The battle begins with the vanguard of the Sheriff's force force, led by Walter de Vavasour, advancing against some archers on the rebels left. What Vavasour did not know was that a large body of infantry lay behind the crest of the position and although they easily overran the archers, (who failed to flee quickly enough), they were then faced with solid blocks of spearmen. The supposedly elite rebel infantry had fled on seeing the destruction of the archers, however, Lee's spearmen and those of William Bradshaw, Lord of Haigh, stood their ground. Lee, together with his bodyguard had counter-charged Vavasour's mounted sergeants, but vastly outnumbered had been driven back.
It was at this point that Edmund de Nevill, the Sheriff, arrived with a further unit of knights plus archers, crossbowmen and spearmen. Banastre, gathered his mounted men together and, although outnumbered, charged Nevill's men, seeking a decisive result. The melee was short, but viscious, and in the end, it was the sheriff's men who gave way, fleeing from the field. Banastre had no time to celebrate as his men now came under heavy fire from the crossbowmen and archers. Sensing that this might be his day, Banastre now charged the enemy missile troops. To his surprise, the sheriff's men stood their ground and fought. Not only that, they pushed back the rebels.
Strickland had now arrived with the remainder of the Sheriff's men and moved forward with his mounted sergeants to threaten Banastre's flank. Vavasour had by now recovered and his men threatened Banstre's other flank.
Charnock's peasant archers fired at Strickland's men as they attacked Banastre and did empty quite a few saddles, but the attack still went in. Banastre and his standard were the focus for the most severe fighting. Bradshaw was cut down at Banastre's side and then Banastre himself was killed. Strickland lost his life, but the rebels were beginning to lose heart. With very few archers and no mounted troops their spearmen were vulnerable and seeing the sheriff's men advancing the backward shuffle became a retreat and then a rout with little delay.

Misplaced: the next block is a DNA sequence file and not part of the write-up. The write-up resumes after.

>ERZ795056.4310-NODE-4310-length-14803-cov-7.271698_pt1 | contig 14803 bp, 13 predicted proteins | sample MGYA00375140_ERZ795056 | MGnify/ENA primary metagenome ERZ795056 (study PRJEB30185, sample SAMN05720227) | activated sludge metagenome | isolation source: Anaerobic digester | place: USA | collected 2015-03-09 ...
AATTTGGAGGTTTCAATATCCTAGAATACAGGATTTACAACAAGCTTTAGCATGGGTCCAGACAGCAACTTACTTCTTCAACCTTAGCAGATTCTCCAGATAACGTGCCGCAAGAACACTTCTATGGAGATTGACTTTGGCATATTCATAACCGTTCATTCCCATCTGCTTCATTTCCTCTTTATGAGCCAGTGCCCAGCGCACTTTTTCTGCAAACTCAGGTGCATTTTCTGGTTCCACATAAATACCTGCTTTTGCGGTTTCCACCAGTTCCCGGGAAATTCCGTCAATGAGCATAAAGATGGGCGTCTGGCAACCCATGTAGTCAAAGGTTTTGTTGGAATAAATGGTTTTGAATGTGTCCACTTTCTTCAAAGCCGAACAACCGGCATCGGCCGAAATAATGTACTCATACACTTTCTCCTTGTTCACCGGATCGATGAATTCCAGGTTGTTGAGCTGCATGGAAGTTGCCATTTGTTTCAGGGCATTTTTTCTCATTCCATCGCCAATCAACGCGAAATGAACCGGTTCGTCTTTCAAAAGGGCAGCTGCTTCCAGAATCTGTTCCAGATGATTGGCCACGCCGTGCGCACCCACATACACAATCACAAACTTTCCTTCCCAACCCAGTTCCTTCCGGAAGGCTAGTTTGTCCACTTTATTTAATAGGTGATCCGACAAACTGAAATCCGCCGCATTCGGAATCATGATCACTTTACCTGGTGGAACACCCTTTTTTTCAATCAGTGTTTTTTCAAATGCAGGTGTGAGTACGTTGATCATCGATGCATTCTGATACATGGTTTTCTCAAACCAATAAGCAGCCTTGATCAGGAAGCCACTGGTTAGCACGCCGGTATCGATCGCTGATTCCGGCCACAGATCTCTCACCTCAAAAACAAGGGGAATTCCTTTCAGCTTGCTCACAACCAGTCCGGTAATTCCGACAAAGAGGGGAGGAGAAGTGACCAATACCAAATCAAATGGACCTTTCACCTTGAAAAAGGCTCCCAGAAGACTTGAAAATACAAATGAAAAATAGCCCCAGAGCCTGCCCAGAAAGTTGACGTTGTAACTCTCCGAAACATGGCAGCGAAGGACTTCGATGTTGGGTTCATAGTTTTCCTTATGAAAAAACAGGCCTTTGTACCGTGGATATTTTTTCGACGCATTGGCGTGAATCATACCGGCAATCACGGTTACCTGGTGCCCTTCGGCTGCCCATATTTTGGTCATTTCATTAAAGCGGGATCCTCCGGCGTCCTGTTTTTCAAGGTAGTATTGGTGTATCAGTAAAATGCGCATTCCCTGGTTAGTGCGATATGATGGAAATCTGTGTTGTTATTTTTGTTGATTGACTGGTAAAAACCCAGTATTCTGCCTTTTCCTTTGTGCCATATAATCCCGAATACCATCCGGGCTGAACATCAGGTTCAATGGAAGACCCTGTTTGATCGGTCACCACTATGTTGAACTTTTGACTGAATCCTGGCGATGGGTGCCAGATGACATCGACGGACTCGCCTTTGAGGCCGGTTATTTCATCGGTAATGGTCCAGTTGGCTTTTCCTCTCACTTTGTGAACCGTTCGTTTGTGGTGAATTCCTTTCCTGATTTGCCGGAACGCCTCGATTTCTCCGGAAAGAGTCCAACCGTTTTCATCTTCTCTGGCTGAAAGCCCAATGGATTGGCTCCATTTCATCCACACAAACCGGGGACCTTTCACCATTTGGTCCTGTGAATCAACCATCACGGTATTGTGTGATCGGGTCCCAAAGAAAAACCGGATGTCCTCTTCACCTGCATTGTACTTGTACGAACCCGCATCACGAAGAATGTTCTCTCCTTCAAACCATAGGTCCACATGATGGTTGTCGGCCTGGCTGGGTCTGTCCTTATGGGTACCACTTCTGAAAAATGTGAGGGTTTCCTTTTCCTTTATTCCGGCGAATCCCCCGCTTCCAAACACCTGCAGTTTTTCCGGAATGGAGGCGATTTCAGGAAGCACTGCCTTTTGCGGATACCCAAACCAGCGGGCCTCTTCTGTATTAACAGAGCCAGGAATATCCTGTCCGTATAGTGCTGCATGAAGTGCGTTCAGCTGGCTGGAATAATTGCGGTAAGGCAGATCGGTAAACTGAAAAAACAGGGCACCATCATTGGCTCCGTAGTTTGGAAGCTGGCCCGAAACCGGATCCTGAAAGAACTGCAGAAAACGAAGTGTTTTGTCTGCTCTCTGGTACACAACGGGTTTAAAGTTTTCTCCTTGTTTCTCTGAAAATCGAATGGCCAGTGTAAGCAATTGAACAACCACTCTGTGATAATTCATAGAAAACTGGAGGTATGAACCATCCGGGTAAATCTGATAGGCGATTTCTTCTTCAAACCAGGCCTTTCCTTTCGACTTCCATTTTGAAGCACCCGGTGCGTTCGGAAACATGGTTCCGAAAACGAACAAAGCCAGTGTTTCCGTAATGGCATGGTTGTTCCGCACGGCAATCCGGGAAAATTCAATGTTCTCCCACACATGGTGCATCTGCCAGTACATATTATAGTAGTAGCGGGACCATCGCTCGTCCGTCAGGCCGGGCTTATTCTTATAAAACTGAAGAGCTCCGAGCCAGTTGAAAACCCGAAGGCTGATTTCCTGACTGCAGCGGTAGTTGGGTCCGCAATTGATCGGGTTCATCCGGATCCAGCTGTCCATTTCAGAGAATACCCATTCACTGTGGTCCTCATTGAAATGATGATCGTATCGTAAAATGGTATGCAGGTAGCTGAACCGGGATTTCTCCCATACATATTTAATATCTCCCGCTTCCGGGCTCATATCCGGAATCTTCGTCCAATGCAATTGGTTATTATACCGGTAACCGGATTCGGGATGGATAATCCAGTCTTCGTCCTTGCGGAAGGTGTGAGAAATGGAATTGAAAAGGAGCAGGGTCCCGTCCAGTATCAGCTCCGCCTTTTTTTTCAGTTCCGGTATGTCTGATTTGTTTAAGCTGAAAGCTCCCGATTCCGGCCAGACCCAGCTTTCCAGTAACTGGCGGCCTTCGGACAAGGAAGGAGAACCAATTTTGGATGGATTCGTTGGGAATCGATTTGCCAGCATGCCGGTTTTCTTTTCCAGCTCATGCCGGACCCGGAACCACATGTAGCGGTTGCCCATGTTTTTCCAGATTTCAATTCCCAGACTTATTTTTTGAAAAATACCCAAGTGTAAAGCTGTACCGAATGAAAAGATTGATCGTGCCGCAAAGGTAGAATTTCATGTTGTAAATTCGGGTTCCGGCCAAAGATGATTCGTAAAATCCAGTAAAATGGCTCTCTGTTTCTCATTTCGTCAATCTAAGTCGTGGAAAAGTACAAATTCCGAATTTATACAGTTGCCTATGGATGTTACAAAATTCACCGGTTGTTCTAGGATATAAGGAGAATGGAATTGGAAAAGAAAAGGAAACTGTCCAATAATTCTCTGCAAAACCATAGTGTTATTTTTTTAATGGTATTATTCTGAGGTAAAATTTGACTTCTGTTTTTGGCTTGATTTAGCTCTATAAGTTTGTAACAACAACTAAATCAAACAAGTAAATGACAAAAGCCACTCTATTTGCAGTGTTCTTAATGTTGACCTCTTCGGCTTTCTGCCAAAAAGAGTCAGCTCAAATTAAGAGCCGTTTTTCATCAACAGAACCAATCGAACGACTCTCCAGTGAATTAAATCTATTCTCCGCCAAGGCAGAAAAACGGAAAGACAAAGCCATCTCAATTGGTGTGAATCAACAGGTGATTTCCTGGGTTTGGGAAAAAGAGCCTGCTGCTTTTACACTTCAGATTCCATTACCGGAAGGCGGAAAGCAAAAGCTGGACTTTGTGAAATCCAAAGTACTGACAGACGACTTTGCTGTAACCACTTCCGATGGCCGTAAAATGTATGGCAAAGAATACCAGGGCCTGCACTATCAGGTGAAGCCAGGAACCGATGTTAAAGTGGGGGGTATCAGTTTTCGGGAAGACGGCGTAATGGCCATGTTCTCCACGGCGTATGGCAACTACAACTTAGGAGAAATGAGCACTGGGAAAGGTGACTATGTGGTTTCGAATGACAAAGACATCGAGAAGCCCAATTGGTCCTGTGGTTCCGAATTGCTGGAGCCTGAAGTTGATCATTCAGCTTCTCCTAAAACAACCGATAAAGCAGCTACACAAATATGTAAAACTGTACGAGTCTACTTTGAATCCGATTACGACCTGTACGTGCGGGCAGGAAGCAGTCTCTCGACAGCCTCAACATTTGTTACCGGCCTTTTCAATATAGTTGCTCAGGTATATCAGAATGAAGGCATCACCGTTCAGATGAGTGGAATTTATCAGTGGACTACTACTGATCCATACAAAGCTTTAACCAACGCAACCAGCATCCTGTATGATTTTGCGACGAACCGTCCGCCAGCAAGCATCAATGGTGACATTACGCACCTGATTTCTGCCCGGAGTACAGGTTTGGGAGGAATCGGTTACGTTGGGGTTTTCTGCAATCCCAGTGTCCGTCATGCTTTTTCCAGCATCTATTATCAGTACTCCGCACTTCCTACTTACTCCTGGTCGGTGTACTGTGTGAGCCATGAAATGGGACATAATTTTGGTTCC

The day belonged to the sheriff, but the rebels had given a good account of themselves.
An earlier post on this battle had commented on some of the drawbacks to the WAB rules for this type of action. For this re-run we had reduced the saving throw for the knights by making the shield a 50/50 save rather than automatic. Therefore knights would save on a 3 with 2s being re-rolled with 4 or more saving. Creating sub-units within the three main 'battles' also reduced the chances of an entire wing of the army disappearing over the horizon.
Many thanks to Steve, Ian, Roy and Will for making the game a success on Saturday. Indeed, a report and more photos of the game and the Phalanx show can be found on Will's blog.
Here are coats of arms for the major characters
Adam de Banastre
Henry de Lee
Robert de Charnock
Edmund de Nevill
Walter de Vavasour
Walter de Strickland
The Phalanx show had the usual good mix of games and traders, with the bring and buy seeming to do a brisk trade. One game that caught my attention was put on by Liverpool Wargames Society showing the 1859 campaign in Italy in 6mm